[ ber-ee ]SEE DEFINITION OF buried


Would you not like to be buried with regal honour, in your native Clazomenæ?

To avoid that, if there were no other way, I would most willingly be buried alive.

As he spoke, George fell into a chair, and buried his face in his hands.

Hester threw herself on her knees, and buried her face in her mother's lap.

In the fifth act King Henry takes on the voice and nature of buried Hotspur.

At any rate, the fact is that she was not buried with him, but apart from him; he had seen to that.

His grave was never opened, though his wife expressed a desire to be buried with him.

With my tomahawk I cut a mark in that chestnut yonder and buried my weapon at the foot of it.

So instead of burning them, we buried them, that is, the bones.

The dead man, they said, had desired to be buried across the frontier.


Old English byrgan "to raise a mound, hide, bury, inter," akin to beorgan "to shelter," from Proto-Germanic *burzjan- "protection, shelter" (cf. Old Saxon bergan, Dutch bergen, Old Norse bjarga, Swedish berga, Old High German bergan "protect, shelter, conceal," German bergen, Gothic bairgan "to save, preserve"), from PIE root *bhergh- "protect, preserve" (cf. Old Church Slavonic brego "I preserve, guard"). Related: Buried; burying. Burying-ground "cemetery" attested from 1711.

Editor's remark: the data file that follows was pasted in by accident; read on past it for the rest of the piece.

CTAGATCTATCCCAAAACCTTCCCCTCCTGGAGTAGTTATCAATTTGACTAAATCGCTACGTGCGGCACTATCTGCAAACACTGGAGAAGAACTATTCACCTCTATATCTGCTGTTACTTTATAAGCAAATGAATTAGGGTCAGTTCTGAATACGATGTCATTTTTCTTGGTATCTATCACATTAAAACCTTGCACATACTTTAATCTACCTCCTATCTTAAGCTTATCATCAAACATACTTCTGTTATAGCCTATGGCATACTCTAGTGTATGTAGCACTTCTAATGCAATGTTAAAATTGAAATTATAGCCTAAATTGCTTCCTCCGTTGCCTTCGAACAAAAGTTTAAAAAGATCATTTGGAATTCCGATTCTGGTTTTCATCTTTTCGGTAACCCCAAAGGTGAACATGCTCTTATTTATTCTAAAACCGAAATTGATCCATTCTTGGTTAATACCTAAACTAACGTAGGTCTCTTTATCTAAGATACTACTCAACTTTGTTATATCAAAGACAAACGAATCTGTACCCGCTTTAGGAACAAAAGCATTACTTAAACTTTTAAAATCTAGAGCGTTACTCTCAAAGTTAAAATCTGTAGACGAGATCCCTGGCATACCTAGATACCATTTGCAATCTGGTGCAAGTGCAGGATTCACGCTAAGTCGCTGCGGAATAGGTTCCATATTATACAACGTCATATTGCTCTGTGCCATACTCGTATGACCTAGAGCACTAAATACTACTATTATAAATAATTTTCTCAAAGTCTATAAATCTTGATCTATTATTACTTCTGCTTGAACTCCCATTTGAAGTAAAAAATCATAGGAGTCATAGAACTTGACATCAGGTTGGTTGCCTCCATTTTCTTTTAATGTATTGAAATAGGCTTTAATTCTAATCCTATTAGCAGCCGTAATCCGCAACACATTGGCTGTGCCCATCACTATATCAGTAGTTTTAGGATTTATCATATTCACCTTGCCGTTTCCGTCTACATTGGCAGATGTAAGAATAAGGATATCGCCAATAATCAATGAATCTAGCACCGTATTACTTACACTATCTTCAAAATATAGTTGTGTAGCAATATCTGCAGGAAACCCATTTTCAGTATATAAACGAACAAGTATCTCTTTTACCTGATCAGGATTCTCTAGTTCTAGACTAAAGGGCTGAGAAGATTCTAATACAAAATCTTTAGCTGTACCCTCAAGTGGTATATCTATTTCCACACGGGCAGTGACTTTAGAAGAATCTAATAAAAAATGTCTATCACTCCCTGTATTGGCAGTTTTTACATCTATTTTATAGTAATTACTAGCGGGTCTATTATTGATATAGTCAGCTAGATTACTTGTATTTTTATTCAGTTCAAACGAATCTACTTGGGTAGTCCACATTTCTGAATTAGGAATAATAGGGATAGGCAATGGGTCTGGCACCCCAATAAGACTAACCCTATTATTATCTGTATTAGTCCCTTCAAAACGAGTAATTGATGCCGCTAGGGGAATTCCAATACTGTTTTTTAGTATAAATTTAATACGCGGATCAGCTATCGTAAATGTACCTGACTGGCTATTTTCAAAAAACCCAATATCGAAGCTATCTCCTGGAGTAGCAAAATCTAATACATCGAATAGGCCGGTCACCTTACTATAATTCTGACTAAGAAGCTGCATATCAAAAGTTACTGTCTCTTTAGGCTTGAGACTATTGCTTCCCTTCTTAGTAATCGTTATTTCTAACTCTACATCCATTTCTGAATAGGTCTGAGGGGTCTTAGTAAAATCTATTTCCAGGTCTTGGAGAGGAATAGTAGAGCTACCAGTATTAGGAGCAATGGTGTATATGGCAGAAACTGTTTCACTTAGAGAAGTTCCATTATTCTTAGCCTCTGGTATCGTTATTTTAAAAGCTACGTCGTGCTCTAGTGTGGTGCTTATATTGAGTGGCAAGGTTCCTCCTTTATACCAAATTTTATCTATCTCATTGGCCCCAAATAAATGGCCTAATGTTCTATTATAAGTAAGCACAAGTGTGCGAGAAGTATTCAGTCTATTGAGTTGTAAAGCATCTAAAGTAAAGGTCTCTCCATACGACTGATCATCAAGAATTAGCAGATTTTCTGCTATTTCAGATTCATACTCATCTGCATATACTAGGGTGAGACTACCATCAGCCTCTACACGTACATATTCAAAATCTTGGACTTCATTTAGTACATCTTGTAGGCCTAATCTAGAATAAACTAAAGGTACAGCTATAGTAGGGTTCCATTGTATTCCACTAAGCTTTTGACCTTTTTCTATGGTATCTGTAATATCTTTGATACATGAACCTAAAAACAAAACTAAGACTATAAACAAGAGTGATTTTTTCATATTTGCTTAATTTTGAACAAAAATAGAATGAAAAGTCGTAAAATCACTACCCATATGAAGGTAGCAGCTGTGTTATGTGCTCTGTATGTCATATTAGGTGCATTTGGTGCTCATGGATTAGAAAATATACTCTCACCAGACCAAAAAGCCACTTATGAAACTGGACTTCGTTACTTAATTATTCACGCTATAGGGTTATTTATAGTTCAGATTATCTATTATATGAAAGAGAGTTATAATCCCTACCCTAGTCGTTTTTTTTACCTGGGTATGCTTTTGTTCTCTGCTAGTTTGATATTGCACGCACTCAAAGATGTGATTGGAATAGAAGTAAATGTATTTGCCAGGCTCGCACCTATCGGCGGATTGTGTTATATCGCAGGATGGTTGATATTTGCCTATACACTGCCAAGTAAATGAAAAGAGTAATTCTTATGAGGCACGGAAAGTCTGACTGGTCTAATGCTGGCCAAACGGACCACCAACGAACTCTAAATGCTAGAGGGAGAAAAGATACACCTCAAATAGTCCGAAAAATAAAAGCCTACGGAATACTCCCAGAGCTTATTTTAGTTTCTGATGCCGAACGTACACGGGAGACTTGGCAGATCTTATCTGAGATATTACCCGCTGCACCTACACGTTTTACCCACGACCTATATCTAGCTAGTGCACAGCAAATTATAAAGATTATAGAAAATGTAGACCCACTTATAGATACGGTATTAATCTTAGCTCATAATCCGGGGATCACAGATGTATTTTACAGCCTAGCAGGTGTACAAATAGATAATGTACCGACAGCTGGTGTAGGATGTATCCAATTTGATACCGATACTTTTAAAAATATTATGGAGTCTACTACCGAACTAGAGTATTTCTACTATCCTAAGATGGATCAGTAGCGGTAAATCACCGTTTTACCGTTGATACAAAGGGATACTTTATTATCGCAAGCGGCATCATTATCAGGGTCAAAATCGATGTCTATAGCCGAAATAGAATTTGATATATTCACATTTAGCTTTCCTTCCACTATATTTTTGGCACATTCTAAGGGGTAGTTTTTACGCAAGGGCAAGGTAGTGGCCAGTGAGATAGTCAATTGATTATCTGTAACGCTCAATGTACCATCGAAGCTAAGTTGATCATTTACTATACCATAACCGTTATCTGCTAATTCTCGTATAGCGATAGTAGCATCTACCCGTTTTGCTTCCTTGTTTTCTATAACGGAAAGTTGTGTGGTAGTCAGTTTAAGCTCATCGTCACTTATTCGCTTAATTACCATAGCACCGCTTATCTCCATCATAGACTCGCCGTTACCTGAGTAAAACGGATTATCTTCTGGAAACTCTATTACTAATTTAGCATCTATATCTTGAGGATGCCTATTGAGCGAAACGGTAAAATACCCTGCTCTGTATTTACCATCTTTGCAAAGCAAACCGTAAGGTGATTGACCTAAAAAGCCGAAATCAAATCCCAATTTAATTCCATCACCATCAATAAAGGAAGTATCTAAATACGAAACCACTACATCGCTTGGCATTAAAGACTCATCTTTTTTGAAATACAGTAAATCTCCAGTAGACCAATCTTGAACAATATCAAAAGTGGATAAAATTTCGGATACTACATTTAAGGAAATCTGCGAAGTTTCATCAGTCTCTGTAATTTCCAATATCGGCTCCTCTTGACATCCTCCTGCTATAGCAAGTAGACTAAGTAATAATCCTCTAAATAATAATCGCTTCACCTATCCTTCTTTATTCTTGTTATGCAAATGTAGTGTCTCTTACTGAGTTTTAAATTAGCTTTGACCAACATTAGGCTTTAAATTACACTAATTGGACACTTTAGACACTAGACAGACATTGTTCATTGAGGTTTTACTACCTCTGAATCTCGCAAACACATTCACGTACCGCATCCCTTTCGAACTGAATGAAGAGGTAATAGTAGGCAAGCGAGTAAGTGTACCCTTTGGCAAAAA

The Old English -y- was a short "oo" sound, like modern French -u-. Under normal circumstances it transformed into Modern English -i- (e.g. bridge, kiss, listen, sister), but in bury and a few other words (e.g. merry, knell) it retained a Kentish change to "e" that took place in the late Old English period. In the West Midlands, meanwhile, the Old English -y- sound persisted, slightly modified over time, giving the standard modern pronunciation of blush, much, church.


Roget's 21st Century Thesaurus, Third Edition Copyright © 2013 by the Philip Lief Group.